I tend to think that the overall market is panicking. Perhaps with good reason given the faulty political leadership.

    Up until recently I would have attached a very low subjective probability on the likelihood of GM and/or GMAC going bankrupt. GM is more likely to be merged or acquired. Or so I thought. Right now I’m open to all kinds of possibilities.

    Bin Laden and his band of merry low-budget terrorists may have actually managed to succeed in their original objective of economically destroying the USA.

  10. Silas Barta

    GNP: GM bonds had those yields *before* the September crisis. I had posted about them before on my blog. So I think they were “fouled” long before any recent (last month) event.

  11. EconLog

    Son of Chrysler: The Stealth Bail-Out

    When’s the best time to beg for a bail-out? When everyone’s talking about another, bigger bail-out, of course! Via James…

  12. MarkS

    GNP – Bin Ladin did not destroy the USA, we did it all by ourselves. 9/11 was just a handy excuse to panic the suckers and do some more looting… As Dick Cheney said to Paul O’Neil a month before he fired him: “You know, Paul, Reagan proved deficits don’t matter,”…

    Voters, Congress and the White House have been happy as clams, running current account and/or federal budget deficits to enable our Humvee/Minivan/SUV culture for over 30 years… Allowing the total US debt burden to rise to 350% of GDP higher than at the start of the great depression. See http://www.economist.com/finance/displaystory.cfm?story_id=12306060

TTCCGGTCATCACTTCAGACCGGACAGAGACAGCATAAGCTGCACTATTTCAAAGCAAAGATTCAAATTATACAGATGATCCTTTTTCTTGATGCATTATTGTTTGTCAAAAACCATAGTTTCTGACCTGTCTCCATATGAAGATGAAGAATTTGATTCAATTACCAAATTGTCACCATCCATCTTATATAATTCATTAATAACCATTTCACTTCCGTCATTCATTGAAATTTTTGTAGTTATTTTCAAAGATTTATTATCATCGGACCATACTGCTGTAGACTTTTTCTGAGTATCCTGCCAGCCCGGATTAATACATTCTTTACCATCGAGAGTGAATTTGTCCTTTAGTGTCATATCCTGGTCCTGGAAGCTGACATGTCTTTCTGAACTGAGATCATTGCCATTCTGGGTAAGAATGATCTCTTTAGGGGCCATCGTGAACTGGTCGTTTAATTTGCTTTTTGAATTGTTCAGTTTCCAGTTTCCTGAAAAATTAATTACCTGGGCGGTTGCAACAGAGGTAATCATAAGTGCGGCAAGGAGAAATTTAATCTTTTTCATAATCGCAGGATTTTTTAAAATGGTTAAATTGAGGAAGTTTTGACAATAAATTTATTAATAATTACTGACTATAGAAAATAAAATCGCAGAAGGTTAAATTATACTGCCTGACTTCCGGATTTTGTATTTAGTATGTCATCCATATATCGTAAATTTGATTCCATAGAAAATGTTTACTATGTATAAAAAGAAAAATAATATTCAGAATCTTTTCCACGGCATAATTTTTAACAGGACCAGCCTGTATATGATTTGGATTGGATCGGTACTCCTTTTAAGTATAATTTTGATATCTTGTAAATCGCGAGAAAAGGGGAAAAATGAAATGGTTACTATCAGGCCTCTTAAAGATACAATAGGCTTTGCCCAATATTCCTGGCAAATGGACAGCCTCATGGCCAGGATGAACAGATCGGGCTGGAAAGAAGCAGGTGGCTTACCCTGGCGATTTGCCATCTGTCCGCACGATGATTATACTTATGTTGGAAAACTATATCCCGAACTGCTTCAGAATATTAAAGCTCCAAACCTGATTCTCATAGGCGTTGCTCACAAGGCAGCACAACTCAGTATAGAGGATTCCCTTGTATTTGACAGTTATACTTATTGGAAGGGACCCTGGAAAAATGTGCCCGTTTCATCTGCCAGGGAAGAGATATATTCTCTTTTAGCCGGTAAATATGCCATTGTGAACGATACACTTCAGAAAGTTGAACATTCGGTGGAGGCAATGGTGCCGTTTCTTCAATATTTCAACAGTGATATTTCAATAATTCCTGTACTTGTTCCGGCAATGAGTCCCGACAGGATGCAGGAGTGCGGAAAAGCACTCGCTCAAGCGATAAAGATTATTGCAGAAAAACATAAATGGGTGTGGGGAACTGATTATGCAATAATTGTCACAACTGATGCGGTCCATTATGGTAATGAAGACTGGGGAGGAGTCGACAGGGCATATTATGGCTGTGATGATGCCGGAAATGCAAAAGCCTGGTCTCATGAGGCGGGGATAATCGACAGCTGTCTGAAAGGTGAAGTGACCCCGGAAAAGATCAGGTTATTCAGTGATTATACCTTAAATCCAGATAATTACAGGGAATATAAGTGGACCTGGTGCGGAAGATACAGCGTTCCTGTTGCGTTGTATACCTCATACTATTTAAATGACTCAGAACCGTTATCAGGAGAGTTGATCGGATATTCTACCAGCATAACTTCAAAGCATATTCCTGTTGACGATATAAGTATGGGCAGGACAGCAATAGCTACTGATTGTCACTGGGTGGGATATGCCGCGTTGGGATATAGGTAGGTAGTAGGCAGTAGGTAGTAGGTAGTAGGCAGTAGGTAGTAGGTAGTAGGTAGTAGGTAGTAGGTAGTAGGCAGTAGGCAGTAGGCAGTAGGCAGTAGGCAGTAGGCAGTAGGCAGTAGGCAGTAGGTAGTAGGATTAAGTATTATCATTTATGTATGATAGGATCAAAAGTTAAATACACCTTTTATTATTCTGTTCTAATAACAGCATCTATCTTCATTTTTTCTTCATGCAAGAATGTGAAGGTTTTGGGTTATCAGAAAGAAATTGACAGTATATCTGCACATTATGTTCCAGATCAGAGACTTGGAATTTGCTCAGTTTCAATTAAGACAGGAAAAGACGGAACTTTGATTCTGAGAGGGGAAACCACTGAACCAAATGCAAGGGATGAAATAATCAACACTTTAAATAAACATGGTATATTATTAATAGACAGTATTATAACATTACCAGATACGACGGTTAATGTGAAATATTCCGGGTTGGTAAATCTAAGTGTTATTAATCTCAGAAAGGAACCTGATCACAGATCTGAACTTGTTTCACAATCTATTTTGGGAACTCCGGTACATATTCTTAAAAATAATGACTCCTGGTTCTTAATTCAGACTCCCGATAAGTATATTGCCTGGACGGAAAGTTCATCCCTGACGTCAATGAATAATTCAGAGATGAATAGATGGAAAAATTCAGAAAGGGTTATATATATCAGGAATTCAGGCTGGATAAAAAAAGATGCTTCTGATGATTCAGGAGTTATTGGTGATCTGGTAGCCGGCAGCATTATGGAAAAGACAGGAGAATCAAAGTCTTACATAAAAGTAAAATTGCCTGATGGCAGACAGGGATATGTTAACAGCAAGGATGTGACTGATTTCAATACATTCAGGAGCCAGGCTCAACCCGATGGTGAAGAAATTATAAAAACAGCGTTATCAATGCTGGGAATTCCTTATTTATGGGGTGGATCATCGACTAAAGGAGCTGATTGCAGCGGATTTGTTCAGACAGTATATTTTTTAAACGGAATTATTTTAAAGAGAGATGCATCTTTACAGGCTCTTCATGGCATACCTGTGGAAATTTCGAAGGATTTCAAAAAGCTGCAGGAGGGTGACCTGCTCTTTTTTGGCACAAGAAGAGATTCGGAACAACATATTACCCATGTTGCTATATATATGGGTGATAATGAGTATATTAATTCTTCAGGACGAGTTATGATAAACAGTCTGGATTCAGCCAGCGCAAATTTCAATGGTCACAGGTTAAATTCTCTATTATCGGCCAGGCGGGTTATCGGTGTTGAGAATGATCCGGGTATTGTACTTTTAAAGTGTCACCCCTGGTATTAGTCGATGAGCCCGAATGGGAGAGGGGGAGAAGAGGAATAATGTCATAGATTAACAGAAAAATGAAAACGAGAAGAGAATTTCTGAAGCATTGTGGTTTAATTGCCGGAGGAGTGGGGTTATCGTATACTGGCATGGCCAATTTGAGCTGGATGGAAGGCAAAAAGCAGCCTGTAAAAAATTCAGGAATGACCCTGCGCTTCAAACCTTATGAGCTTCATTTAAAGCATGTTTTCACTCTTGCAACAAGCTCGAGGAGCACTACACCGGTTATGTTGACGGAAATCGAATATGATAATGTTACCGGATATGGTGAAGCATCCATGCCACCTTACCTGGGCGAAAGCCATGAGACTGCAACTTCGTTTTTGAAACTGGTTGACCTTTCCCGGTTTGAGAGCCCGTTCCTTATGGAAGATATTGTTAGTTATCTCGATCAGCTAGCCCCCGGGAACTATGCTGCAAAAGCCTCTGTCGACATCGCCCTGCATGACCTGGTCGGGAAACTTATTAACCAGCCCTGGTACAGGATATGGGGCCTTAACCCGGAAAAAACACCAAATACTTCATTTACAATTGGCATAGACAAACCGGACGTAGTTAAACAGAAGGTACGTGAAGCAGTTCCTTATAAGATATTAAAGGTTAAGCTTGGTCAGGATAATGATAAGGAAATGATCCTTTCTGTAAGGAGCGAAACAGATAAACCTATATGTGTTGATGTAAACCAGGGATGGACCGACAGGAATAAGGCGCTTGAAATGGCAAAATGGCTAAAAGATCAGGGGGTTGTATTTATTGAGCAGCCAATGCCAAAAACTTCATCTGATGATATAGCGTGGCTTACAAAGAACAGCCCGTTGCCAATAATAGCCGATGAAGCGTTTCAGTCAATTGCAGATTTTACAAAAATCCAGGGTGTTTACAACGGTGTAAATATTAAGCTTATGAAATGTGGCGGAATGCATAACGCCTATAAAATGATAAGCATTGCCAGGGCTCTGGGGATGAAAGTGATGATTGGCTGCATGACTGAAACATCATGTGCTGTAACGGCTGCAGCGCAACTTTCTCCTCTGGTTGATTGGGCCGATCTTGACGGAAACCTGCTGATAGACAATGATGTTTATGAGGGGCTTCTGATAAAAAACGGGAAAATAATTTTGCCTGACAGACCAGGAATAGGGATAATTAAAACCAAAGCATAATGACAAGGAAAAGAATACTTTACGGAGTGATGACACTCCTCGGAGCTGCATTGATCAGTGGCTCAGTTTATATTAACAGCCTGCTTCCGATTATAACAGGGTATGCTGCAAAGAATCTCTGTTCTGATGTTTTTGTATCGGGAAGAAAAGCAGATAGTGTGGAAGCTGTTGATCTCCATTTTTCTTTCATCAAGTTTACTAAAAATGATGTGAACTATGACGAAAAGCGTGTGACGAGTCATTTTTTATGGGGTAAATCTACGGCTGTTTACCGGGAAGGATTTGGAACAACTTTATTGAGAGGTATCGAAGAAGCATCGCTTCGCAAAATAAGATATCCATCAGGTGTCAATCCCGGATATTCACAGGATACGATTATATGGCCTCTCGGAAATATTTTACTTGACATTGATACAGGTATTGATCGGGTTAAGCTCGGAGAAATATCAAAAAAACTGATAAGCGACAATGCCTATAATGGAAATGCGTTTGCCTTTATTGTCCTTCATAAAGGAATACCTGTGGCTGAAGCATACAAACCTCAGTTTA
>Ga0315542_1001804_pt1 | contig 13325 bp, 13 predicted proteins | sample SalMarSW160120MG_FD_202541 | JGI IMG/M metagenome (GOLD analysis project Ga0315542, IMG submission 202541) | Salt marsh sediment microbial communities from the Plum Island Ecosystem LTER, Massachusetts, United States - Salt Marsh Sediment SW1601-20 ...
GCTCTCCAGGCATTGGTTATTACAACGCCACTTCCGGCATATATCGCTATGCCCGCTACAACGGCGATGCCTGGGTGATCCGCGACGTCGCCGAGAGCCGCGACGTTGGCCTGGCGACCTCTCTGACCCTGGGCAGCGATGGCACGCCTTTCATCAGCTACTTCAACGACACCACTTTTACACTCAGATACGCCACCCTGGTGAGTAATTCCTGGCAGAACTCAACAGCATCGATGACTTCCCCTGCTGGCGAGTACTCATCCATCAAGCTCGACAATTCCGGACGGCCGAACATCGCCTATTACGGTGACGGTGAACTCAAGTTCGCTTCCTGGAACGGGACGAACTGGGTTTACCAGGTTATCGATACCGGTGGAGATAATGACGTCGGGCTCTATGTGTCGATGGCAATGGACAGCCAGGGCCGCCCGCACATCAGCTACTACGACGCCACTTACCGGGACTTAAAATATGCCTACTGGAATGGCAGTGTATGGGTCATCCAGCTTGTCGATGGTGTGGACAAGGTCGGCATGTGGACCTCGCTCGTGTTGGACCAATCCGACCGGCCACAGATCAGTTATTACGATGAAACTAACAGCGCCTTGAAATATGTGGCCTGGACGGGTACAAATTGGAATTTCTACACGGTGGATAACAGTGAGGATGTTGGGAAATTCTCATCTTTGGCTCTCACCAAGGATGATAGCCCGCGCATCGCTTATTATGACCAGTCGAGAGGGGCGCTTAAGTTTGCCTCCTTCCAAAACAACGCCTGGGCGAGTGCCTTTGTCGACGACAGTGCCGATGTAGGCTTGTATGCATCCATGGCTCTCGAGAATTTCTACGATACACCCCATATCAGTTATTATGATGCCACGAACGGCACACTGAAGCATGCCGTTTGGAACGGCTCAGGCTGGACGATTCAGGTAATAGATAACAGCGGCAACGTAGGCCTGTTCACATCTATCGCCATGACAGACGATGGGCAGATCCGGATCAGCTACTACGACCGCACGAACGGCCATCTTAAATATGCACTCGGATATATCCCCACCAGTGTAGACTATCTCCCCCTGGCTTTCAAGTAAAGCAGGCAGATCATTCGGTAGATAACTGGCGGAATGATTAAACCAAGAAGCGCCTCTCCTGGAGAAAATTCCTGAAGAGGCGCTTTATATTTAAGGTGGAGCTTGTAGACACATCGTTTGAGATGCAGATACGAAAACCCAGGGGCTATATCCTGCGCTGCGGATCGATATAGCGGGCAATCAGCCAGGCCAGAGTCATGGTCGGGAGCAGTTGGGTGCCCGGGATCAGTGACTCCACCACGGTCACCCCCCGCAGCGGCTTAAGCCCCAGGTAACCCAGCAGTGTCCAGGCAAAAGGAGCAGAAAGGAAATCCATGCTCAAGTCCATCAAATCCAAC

As Pogo said about 40 years ago – “I’ve seen the enemy, and it is us!”… see http://www.pogopossum.com/gofizzicklepogo/go15.htm

  13. GNP

    : I’ve been following and buying GMAC bonds since they were paying 6% annualized yields. They were paying ~20% yields not so long ago but the 30%+ yields didn’t show up until just recently.

    Have avoided buying at 30%+ annualized yields recently as arbitrage and other attractive equity bets are promising much higher yields. Though to be entirely forthcoming, I’m essentially sitting tight and looking to nibble at more puts on USO oil funds.

    MarkS: Agreed. The Sept. 11 attacks acted as a catalyst for some incredibly silly US policy responses. On the national security front alone, the US domestic track record has been exemplary even if one includes the Sept. 11 devastation.